9/2 Theorizing Interactivity’s Effects – Talia Feinberg

In “Theorizing Interactivity’s Effects”, Sundar both explains and asserts the point that interactivity within the media has behavioral, attitudinal, and cognitive effects. These impacts are both positive and negative, however, through the data provided in the article, one can deduce that primarily there are negative impacts from the power of interactivity. 

Those who study media became very interested in this idea of interactivity because of the impacts it has on the human brain, similar to the idea that the “medium is the message”, our interactions with computers are actually communicative with the medium rather than the content the computer is spewing. It goes without saying that interaction is an automatic consequence of using the media as it takes one of two forms: computer-human interaction or human-human interaction with the barrier of a computer. However, oftentimes these interactions are not consciously processed and further, unwanted by the user. For example, advertisements, specifically pop-up advertisements, jump out at the user, and cause a distraction in the form of a stimulus overload. This then causes negative cognitive reactions while tarnishing the productivity of the user. Although this is beneficial for the company producing these advertisements, the user becomes frustrated resulting in a worsened attitude.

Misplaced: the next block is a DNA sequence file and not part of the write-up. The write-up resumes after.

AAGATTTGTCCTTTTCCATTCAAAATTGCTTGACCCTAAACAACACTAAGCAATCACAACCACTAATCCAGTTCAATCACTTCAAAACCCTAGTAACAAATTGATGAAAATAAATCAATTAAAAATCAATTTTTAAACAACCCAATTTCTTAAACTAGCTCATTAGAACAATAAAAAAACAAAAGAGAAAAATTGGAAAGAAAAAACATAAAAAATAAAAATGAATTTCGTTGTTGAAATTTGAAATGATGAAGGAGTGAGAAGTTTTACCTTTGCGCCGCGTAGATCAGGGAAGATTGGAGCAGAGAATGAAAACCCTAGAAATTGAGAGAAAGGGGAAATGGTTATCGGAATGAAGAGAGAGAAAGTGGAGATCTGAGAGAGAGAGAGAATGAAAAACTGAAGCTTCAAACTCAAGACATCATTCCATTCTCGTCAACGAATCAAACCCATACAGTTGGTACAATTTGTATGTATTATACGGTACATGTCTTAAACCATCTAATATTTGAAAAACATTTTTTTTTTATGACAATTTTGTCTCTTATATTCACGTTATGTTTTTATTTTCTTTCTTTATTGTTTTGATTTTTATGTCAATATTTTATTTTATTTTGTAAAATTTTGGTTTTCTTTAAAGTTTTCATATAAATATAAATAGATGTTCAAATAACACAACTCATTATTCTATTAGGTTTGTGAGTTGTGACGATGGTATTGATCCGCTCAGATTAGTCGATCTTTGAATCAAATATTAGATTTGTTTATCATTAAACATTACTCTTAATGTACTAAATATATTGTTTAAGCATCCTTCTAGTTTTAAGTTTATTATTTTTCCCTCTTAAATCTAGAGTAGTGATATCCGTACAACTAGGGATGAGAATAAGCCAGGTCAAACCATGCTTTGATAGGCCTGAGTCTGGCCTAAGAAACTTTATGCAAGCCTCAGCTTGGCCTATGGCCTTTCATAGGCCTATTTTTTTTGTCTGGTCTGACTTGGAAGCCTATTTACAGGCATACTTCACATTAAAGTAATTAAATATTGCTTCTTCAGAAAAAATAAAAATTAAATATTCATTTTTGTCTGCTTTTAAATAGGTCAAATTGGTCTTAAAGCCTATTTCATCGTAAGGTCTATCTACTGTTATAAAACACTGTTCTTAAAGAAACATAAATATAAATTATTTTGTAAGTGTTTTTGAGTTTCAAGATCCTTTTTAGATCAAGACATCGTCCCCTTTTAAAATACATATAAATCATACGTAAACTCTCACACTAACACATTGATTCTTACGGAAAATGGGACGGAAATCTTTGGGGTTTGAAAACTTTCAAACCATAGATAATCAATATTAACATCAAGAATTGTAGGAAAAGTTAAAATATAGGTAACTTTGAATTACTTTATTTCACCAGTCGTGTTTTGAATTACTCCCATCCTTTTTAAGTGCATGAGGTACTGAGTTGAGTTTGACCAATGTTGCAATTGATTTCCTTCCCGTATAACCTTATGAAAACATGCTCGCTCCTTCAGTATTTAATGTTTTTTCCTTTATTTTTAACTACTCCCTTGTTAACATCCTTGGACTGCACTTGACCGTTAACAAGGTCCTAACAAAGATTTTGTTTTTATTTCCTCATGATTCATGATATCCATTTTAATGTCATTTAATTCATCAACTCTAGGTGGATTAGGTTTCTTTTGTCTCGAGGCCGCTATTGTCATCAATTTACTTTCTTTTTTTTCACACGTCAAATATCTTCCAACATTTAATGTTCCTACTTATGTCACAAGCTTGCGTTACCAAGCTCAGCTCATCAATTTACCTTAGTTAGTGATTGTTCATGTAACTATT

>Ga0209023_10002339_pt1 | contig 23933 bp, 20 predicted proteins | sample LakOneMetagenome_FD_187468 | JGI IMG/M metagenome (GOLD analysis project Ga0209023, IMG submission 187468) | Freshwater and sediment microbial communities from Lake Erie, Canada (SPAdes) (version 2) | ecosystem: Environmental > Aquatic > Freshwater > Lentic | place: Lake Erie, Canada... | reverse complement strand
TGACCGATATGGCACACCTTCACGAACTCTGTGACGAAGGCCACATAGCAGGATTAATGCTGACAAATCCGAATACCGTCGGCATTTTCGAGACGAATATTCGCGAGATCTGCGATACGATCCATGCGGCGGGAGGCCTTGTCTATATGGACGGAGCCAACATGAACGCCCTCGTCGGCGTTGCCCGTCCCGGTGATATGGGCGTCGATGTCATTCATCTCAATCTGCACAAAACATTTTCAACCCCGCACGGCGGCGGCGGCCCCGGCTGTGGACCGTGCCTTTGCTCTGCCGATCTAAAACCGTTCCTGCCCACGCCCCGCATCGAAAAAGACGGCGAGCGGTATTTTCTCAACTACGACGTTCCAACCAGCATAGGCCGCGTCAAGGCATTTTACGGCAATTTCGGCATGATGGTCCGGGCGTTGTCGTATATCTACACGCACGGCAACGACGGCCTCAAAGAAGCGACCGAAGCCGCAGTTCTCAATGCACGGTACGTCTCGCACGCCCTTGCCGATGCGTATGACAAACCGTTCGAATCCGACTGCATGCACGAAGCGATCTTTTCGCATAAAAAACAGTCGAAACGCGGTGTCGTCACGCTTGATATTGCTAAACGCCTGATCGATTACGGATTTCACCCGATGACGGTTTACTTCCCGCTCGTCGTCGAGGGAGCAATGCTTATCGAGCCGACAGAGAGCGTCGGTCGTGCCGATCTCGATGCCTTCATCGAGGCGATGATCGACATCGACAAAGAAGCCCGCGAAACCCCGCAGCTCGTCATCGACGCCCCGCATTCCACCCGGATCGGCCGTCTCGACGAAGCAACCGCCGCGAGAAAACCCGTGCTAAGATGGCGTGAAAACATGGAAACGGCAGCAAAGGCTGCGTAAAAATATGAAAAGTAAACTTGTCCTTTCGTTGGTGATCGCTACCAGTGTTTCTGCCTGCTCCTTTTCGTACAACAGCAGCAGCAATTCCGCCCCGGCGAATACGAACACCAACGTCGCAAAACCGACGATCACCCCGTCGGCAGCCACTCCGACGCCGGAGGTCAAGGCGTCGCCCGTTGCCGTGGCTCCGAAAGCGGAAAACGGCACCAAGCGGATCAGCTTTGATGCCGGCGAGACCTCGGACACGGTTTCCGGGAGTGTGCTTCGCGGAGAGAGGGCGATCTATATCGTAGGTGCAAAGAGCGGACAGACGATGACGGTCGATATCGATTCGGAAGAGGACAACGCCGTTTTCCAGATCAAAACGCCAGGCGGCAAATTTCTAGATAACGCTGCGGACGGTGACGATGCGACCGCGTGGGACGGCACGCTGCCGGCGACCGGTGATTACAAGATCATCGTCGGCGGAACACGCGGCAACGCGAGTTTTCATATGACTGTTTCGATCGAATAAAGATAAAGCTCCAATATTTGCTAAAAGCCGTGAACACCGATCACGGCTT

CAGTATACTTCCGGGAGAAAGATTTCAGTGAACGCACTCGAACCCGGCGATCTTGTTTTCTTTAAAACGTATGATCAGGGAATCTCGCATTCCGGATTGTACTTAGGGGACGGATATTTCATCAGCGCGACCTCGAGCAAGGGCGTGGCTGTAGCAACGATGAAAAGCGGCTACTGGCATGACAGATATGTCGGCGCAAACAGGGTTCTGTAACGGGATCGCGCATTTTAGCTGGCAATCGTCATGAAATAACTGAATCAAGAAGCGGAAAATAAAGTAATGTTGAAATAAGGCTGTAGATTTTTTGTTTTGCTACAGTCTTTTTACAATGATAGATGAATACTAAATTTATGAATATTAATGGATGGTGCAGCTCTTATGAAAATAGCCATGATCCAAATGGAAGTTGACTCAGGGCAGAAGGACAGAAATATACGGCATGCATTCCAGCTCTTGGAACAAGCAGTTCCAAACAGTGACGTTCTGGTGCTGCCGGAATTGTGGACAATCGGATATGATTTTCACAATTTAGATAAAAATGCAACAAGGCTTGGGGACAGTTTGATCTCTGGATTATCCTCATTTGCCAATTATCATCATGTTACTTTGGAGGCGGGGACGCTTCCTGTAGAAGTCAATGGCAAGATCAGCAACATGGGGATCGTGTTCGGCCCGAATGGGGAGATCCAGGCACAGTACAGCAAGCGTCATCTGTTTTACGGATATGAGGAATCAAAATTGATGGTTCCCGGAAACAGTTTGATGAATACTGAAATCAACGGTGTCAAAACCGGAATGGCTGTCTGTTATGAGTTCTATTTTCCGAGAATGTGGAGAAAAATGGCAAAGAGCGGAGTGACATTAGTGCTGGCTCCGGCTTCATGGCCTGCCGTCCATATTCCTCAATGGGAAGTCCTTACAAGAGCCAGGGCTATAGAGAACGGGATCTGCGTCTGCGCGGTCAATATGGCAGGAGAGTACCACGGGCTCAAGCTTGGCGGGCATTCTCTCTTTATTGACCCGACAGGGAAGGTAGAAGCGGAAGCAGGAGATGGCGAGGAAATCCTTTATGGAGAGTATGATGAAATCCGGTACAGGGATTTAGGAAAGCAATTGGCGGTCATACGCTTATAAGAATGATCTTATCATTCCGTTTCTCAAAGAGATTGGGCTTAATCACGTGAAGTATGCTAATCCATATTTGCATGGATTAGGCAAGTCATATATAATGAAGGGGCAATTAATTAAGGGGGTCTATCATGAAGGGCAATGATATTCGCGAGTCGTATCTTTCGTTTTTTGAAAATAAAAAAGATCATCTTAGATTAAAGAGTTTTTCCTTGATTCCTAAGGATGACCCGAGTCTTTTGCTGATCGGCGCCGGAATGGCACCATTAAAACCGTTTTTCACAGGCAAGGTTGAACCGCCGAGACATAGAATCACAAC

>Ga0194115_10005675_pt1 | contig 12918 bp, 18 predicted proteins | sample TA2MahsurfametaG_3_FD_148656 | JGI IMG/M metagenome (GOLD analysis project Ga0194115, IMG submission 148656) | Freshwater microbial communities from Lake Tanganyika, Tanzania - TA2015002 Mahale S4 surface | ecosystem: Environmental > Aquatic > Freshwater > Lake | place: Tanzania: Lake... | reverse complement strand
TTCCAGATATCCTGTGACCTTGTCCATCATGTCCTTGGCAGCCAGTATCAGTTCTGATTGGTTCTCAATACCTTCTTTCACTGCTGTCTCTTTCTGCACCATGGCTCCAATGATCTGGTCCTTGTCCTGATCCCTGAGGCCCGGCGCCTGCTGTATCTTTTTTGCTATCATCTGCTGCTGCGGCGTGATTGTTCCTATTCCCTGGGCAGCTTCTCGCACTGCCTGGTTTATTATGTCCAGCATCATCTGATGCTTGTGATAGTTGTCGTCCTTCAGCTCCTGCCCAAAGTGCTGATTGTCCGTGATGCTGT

There are positive impacts from interactivity, such as the computer providing animation which can result in a superior mood, however Sundar says that “an abundance could lead to over stimulation and a negative evaluation”. Interactivity’s impact on cognition is significant as it is directly related to the brain’s processing systems, whether conscious or unconscious. The media’s influence on the brain can be beyond the scope of our awareness as it is able to “trigger automatic processing which is outside the conscious control of the receiver”. 

The interactions amongst humans and their computers provide a false illusion of human presence which can tarnish real-life socializing. The impacts of media in terms of interactivity do provide some benefits, however, through this article it becomes clear that humans are impressionable and malleable to the medium in which they interact with. 

One thought on “9/2 Theorizing Interactivity’s Effects – Talia Feinberg

  1. The idea that humans are impressionable and malleable is an interesting one, and one that I have seen play out as technology has advanced. For example, we hear about people being internet scammed or catfished often, and usually in these cases, the human trusted aspects of the interaction with AI leading up to them being scammed. It makes me wonder, are we becoming comfortable with technology to a fault?

Leave a Reply

Your email address will not be published. Required fields are marked *